Summer. Summer. Summer was heaven on earth. Eight weeks felt like a year, and nothing could top that feeling of pure exhaustion after a sun-drenched day of jumping waves and building castles. Fortunate we are to have a boat-owner in the family. Also a golf pro, beach town residents, and our very own island. Summer excursions provided solace from winter’s gloom and relaxation for our parents and grandparents. But they were adventure lands for all of us. What better place to experience your childhood than aboard a ship, or on rolling greens, or sandy shores? Wherever it was, the shrill of laughter was sure to be ours.

One summer’s perfection was punctuated, however, by the loss of the one matriarch we all knew. And so we convened again — every single one of us — to say goodbye to her. Guiltily, I relished the idea of being together again, and for the first time I learned that with death comes the celebration of life. It was okay to play, to laugh, to eat. So we did. All of us. Together.

And now as our lives come full circle, as we grow and build our own families, we will continue to gather. To play and laugh and eat as if we’ve never spent a day apart. We will recount the memories we’ve been lucky enough to make with one another, and aim for the same for our own children.

I am very excited for this wedding. I am very excited to see my beautiful, beautiful family.

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But I Still Look Good in Purple

When I was younger I would visit the city with my parents. Usually my sister and I wore matching oversized “dress” jackets for this special occasion… a purple one with a faux fur-lined hood comes to mind. Mom and Dad looked their best, and baby brother tagged along, white-blond hair combed to one side. We were the suburban family traipsing in (by car! gasp!) to the big city for a show, or museum, and dinner. The idea was to fit it. Look your snazziest, because in here, the people are gorgeous, near-flawless, and role models of a different kind.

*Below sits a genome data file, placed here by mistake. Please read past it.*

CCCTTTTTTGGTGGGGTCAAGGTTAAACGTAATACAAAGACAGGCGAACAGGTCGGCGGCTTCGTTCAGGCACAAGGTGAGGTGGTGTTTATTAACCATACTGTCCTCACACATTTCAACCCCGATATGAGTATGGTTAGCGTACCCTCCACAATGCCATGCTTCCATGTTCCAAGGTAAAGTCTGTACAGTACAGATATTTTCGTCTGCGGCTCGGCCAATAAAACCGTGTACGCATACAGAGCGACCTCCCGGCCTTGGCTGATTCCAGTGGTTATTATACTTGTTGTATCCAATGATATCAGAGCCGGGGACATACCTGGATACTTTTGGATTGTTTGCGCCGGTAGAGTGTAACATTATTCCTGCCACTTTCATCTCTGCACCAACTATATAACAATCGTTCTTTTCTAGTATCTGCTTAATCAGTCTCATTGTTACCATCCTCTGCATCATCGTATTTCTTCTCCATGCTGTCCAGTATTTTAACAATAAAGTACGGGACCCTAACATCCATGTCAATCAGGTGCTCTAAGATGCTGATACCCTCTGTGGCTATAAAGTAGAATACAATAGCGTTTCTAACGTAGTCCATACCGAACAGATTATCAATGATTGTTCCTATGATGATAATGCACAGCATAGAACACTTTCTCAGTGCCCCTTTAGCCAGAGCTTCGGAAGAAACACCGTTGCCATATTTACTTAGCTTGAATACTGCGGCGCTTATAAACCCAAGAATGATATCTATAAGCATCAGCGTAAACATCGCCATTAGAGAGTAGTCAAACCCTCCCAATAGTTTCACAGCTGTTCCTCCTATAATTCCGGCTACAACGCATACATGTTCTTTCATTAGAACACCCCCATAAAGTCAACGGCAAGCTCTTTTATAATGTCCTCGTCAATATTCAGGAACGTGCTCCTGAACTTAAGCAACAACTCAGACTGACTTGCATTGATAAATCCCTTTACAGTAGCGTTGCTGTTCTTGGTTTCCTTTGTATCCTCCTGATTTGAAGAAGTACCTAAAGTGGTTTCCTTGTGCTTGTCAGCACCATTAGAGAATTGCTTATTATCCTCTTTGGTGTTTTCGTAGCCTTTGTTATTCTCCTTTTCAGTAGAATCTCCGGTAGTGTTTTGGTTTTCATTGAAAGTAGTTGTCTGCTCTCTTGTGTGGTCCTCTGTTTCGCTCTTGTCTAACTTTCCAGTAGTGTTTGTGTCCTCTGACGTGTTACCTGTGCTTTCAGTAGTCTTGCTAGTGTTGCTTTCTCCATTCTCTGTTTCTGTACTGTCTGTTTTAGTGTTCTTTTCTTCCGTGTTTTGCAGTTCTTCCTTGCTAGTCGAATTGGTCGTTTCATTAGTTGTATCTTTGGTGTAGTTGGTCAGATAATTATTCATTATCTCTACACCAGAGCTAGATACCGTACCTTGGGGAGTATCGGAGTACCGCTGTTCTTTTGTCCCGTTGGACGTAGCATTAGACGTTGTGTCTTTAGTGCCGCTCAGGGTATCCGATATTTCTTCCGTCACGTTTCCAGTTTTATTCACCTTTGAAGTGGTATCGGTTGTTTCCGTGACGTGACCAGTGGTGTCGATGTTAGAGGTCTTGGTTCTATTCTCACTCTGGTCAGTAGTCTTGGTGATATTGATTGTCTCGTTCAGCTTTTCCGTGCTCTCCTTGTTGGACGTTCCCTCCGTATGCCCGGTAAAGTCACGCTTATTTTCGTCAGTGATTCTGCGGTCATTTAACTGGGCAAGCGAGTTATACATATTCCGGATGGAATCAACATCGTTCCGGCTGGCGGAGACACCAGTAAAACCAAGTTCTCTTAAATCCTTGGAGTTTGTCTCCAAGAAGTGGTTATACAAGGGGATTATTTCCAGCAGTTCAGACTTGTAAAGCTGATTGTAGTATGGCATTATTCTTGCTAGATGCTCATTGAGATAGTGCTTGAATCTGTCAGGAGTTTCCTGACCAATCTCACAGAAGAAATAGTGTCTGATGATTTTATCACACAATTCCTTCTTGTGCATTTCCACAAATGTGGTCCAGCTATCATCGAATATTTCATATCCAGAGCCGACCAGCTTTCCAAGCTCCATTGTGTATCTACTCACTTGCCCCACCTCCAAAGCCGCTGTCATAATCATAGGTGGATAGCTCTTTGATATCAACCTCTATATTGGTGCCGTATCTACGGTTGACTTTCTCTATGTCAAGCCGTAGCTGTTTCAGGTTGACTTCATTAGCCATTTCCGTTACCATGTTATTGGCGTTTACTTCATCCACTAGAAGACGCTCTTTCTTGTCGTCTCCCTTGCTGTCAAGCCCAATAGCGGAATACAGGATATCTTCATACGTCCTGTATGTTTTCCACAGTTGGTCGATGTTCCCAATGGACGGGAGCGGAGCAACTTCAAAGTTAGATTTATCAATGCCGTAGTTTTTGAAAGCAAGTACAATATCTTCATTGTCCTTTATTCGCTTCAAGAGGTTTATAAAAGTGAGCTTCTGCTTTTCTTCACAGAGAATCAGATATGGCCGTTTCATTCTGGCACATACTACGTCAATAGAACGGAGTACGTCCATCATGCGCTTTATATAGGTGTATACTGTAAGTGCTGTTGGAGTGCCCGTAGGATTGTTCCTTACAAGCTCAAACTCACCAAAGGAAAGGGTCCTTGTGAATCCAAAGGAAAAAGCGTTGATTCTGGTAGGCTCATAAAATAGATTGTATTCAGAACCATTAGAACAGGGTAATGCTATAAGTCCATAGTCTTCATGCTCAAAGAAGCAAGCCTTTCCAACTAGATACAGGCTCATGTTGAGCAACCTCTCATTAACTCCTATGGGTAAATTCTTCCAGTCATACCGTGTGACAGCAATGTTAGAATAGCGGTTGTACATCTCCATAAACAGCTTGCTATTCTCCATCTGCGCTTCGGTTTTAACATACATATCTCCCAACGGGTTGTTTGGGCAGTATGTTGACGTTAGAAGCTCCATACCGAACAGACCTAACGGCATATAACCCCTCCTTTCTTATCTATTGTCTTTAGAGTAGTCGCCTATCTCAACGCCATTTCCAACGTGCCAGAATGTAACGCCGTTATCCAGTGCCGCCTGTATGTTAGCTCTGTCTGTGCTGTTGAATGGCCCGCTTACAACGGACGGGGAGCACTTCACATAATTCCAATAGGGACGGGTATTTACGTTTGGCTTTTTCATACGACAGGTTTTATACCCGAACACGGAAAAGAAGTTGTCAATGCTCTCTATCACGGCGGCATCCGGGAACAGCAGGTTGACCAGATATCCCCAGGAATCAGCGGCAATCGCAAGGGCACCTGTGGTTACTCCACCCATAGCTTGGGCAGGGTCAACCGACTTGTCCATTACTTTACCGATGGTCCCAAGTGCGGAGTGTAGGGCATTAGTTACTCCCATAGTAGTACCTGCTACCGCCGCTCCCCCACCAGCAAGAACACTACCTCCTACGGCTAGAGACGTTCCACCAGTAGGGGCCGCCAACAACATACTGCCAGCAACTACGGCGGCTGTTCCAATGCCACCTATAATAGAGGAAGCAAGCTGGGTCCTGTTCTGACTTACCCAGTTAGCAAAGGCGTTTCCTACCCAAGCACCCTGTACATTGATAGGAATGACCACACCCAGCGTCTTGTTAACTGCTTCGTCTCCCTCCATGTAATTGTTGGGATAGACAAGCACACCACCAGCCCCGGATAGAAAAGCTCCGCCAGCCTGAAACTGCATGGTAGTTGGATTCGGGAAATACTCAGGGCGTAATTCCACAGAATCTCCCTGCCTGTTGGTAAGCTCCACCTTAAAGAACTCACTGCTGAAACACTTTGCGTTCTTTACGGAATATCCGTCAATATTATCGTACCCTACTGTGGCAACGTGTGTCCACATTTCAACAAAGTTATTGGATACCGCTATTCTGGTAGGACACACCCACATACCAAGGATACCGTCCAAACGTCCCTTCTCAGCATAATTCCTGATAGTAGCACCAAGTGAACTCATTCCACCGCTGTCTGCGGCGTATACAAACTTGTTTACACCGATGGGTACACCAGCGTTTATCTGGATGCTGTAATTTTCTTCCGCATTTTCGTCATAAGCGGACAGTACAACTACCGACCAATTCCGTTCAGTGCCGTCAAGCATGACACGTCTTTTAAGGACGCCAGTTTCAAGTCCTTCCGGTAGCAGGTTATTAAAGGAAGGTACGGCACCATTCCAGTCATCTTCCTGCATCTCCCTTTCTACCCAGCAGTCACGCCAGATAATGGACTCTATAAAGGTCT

Going into the city was a treat — something to look forward to, and, for our youthful imaginations, an adventure out of which dreams were made. And forget Broadway. Broadway was just about as much as my little heart could handle. Oh, how I wanted to be on that stage! And if there was a kid my age singing and dancing, what I felt was admiration mixed with pain: I can do that!
I remember reaching the age when I didn’t have to hold my dad’s hand to cross a city street. THAT was a day. I kind of peeked over my shoulder, double checking that they knew I was flying solo. Me and my sister, two doe-eyed, curly-haired (Not natural curls. Remember, this is a special occasion.) blonds leading the family past a yielded pack of yellow taxis, delivery trucks, and black suburbans.